While everyone recognizes the importance and even the need for a competitive advantage, building and identifying it can sometimes be more complex than it sounds. Likewise, the link between competitive advantage and value proposition is not always very clear. In this modest article, I will come back to some important elements that should be known to better understand, identify and exploit this major notion of the business world …
“In competitive markets, any offer must have an advantage over competing offers” Mercator 11th edition, p.643
Two types of competitive advantages
In terms of competitive advantages, the eponymous book by Michael Porter published in 1980 is an absolute reference. In this book, Harvard’s professor identifies two types of competitive advantage:
- Cost advantages;
- Benefits on perceived value.
Depending on the type of competitive advantage, Mr. Porter explains the business strategy. The cost advantages lead to cost domination strategies, while the value based advantages generate differentiation strategies.
The competitive environment
Of course, who says competitive advantage says competition. Again, the reference is called Michael Porter. The latter offers a matrix intended to better understand the competitive environment and the positioning of a company in its sector.
Reading the diagram above allows an easy understanding of the 4 forces making it possible to appreciate the fifth.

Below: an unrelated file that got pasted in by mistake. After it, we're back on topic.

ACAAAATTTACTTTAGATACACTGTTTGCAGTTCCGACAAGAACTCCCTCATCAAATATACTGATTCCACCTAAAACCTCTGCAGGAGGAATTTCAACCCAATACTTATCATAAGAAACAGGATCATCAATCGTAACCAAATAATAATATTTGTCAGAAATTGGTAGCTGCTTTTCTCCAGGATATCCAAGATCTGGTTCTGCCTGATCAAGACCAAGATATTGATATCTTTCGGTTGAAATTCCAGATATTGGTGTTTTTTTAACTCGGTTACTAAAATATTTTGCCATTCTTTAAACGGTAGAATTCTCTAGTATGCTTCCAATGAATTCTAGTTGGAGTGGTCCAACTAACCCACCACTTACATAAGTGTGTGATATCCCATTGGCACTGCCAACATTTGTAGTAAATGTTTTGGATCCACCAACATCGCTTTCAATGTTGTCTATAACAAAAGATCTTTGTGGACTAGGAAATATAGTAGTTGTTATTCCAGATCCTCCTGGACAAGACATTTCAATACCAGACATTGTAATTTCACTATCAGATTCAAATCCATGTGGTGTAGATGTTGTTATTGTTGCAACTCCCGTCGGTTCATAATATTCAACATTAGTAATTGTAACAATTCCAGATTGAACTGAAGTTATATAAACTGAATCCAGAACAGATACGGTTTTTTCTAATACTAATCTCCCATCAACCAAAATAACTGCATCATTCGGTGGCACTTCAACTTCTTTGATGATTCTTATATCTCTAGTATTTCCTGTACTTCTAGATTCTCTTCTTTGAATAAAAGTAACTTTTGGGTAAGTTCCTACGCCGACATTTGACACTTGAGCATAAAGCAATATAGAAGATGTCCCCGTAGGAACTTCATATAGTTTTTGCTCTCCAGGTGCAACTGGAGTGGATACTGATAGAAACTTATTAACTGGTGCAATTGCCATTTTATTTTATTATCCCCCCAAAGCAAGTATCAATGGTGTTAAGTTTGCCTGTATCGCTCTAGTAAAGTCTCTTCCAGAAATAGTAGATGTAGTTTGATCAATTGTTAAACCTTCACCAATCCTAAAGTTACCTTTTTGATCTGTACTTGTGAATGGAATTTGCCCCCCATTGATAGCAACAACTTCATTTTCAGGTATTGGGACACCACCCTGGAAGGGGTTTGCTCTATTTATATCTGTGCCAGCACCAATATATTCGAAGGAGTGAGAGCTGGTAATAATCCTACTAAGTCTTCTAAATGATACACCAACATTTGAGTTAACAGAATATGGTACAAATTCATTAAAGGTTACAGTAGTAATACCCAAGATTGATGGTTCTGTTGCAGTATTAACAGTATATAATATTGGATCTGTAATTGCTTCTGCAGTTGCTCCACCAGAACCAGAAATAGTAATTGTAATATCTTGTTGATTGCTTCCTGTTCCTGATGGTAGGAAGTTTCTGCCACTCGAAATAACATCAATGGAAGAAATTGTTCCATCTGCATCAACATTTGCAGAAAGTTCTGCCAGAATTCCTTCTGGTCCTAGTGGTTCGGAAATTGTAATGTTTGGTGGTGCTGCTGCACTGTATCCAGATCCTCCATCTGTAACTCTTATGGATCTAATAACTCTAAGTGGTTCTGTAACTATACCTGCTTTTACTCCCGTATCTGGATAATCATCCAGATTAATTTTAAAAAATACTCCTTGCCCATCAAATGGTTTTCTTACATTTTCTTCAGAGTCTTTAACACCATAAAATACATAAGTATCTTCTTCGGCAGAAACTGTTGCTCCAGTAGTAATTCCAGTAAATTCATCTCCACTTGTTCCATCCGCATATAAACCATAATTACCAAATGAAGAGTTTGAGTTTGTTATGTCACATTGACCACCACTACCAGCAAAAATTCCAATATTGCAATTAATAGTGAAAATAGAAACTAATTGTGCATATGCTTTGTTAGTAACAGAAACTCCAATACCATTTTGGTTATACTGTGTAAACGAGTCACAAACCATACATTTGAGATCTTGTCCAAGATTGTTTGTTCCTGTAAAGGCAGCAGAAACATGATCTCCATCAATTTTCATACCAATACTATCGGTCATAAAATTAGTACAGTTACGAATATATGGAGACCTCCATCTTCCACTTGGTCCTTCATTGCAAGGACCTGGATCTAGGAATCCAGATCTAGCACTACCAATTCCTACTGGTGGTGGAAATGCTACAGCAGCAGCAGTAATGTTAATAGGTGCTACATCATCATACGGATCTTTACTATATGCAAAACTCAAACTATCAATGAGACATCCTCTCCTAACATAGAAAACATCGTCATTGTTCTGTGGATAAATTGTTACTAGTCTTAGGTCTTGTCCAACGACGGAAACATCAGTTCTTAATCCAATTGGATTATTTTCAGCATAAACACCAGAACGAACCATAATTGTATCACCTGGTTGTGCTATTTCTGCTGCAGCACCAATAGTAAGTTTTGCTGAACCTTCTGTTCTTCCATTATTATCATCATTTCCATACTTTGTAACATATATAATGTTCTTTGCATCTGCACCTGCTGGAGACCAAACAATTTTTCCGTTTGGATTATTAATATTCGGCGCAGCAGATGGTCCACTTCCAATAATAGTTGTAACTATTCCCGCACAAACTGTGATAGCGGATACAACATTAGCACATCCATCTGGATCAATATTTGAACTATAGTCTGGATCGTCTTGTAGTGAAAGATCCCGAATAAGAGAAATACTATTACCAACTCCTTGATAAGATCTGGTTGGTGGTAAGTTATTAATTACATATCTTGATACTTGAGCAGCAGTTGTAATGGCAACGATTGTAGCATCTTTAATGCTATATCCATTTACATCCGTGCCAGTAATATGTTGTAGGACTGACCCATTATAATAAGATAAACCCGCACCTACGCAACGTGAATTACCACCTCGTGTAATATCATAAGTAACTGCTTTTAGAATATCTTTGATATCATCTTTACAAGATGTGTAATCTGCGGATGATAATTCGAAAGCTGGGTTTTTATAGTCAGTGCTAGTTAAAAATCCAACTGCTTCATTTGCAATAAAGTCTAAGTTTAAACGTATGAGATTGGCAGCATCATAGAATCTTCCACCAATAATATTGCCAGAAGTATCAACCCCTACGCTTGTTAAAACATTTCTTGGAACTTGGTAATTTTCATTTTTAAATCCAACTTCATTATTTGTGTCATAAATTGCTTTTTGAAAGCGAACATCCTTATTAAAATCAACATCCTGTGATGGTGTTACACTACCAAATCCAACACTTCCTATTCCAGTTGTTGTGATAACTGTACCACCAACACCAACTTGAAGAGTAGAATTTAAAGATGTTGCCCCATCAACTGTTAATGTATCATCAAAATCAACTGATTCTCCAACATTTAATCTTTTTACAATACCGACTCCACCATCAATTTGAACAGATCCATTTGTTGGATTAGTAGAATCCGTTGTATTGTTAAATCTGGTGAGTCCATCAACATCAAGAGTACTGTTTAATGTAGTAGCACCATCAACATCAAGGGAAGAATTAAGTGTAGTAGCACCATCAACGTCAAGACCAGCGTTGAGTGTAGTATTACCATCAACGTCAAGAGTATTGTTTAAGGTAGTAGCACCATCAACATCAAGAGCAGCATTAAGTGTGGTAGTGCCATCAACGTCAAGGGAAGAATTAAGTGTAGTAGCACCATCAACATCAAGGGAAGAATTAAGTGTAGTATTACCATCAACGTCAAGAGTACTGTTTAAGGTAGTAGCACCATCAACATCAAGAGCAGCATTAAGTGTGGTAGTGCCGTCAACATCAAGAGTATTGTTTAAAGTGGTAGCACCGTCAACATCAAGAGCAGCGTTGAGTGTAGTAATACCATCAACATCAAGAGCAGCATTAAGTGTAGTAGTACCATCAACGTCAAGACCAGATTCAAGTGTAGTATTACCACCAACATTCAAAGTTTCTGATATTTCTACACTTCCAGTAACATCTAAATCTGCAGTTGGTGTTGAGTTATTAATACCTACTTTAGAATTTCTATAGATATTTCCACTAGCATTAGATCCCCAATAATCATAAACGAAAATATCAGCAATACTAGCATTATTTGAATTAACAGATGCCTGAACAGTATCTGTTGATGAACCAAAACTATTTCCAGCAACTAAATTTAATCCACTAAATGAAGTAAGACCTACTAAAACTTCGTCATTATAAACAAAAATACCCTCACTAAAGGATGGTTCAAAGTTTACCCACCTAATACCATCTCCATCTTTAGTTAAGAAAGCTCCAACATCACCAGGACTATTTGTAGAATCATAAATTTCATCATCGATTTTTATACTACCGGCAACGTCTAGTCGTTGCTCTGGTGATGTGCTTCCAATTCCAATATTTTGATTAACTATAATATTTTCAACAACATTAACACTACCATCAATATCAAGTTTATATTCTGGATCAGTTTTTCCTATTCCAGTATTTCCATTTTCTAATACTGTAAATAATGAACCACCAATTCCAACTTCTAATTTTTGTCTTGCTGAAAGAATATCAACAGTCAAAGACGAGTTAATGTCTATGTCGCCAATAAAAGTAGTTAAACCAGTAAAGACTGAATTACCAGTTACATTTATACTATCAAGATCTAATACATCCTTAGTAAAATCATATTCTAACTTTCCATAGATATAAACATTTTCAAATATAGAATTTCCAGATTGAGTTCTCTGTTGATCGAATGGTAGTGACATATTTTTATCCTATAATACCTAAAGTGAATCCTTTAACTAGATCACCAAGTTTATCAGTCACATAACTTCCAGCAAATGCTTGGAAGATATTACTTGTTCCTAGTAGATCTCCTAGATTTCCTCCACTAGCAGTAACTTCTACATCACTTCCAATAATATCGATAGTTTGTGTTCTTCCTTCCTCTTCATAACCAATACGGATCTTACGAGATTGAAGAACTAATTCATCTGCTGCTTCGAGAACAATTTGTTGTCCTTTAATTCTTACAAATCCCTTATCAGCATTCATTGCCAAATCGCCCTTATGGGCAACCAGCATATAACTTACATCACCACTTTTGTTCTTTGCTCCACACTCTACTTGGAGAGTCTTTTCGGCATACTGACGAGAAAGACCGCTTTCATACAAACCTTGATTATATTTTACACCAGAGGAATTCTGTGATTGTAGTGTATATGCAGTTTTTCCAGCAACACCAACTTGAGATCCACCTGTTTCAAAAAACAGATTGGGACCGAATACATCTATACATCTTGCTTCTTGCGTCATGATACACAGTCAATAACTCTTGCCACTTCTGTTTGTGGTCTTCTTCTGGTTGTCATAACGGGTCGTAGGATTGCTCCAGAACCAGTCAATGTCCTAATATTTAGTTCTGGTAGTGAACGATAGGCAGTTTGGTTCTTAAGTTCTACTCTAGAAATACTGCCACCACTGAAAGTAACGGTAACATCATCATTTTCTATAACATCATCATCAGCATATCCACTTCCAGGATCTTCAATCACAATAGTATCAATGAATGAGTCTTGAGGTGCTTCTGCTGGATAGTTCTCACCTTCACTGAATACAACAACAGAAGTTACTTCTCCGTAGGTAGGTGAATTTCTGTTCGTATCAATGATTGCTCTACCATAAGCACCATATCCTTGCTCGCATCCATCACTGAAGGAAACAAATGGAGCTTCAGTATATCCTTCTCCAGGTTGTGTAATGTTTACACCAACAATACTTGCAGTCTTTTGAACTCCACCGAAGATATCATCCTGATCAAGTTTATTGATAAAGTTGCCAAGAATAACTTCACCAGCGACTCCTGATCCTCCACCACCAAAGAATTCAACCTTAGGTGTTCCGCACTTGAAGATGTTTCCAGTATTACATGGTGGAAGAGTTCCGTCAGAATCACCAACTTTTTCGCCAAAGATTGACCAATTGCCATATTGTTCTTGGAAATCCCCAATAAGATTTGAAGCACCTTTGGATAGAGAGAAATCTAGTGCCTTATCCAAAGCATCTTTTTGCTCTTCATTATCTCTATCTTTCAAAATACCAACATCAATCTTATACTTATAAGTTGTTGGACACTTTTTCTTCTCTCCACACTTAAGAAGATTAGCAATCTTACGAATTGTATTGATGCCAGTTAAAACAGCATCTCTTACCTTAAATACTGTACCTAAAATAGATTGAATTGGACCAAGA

Identify a source of competitive advantage with the VRIO model
In 2006, Hesterly and Barney, believe that a resource is a source of competitive advantage if it meets four main criteria forming the VRIO model:
- If it generates value (V);
- If it is rare (R);
- If it is impossible to imitate (I);
- If it can be organized (O).
Thus, according to the two authors, assessing the advantageous character or not of a resource requires questioning its VRIO nature.
Competitive advantage: basis of the value proposition
Have a competitive advantage is one thing, but it’s useless if it’s not translated into the Value proposition. This is why it is essential to take this notion into account when creating a business or launching a new product.
The value proposition represents what generates value for a business. It meets customer needs and allows the company to differentiate itself, define its strategy and send the right message to consumers. This notion is central to the thinking of Alexander Osterwalder and Yves Pigneur in their book “Business Model: New generation”. For them, the value proposition answers several questions:
- What does the product bring to its customers?
- What is the added value?
- What are the strengths compared to the competition?
- What need is the product likely to meet?
To sum up the value proposition (as described in “Business Model: New Generation”) is what drives customers to buy the product. To be effective, it must therefore be legitimate, that is to say be based on competitive advantages.